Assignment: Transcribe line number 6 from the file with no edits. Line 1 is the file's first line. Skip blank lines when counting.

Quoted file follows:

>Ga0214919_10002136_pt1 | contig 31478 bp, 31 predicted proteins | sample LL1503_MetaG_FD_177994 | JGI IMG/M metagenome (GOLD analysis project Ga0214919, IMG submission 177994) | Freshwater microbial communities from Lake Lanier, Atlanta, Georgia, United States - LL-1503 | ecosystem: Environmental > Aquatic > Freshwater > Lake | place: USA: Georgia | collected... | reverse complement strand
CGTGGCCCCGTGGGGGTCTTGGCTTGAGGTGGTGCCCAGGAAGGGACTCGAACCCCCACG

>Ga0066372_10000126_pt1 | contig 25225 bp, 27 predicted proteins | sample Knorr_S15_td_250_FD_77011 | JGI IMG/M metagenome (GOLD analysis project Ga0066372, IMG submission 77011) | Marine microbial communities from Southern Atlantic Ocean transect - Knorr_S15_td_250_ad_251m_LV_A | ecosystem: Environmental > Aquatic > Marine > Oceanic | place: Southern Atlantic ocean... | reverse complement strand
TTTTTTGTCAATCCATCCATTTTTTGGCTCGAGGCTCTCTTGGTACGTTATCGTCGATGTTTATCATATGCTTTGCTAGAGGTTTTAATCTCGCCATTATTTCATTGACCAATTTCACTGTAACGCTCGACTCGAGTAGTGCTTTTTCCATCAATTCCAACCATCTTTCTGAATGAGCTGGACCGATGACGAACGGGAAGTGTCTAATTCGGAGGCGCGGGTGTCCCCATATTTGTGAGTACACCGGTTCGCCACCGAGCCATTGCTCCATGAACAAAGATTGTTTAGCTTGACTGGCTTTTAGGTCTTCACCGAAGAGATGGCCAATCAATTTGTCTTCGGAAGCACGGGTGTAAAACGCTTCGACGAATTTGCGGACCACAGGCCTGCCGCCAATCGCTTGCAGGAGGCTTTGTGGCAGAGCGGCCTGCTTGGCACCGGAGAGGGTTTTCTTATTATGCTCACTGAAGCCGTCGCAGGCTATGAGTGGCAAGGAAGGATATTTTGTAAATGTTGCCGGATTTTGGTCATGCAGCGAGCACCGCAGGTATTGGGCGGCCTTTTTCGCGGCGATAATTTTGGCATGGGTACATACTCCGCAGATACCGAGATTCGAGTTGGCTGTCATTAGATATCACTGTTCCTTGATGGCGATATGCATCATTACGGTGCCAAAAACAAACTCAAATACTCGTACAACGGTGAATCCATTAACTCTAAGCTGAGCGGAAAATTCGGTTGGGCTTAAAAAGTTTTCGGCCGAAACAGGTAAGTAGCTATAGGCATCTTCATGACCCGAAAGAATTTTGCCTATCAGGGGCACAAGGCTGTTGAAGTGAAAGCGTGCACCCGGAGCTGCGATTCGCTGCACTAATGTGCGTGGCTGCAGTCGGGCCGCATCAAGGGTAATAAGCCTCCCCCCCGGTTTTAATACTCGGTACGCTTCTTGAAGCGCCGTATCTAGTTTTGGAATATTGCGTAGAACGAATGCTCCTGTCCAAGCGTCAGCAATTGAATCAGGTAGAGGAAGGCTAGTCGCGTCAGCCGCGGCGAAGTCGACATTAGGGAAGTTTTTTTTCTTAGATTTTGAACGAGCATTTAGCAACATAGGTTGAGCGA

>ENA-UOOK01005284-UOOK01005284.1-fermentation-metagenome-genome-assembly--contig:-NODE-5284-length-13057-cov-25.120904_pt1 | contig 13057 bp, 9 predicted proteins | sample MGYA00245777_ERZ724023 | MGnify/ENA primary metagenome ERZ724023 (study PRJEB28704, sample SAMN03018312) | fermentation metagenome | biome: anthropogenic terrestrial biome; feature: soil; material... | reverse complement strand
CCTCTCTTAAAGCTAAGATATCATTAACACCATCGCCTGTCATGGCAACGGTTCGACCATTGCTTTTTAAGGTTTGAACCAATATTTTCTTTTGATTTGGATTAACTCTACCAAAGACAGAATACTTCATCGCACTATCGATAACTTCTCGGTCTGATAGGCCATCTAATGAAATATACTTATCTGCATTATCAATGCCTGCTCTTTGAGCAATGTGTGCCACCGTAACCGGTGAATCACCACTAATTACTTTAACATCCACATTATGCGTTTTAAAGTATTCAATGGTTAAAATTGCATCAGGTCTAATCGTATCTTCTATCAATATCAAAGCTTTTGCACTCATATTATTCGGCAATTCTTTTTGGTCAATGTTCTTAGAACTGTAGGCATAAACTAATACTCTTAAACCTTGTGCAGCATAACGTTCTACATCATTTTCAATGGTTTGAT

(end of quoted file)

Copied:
CCTCTCTTAAAGCTAAGATATCATTAACACCATCGCCTGTCATGGCAACGGTTCGACCATTGCTTTTTAAGGTTTGAACCAATATTTTCTTTTGATTTGGATTAACTCTACCAAAGACAGAATACTTCATCGCACTATCGATAACTTCTCGGTCTGATAGGCCATCTAATGAAATATACTTATCTGCATTATCAATGCCTGCTCTTTGAGCAATGTGTGCCACCGTAACCGGTGAATCACCACTAATTACTTTAACATCCACATTATGCGTTTTAAAGTATTCAATGGTTAAAATTGCATCAGGTCTAATCGTATCTTCTATCAATATCAAAGCTTTTGCACTCATATTATTCGGCAATTCTTTTTGGTCAATGTTCTTAGAACTGTAGGCATAAACTAATACTCTTAAACCTTGTGCAGCATAACGTTCTACATCATTTTCAATGGTTTGAT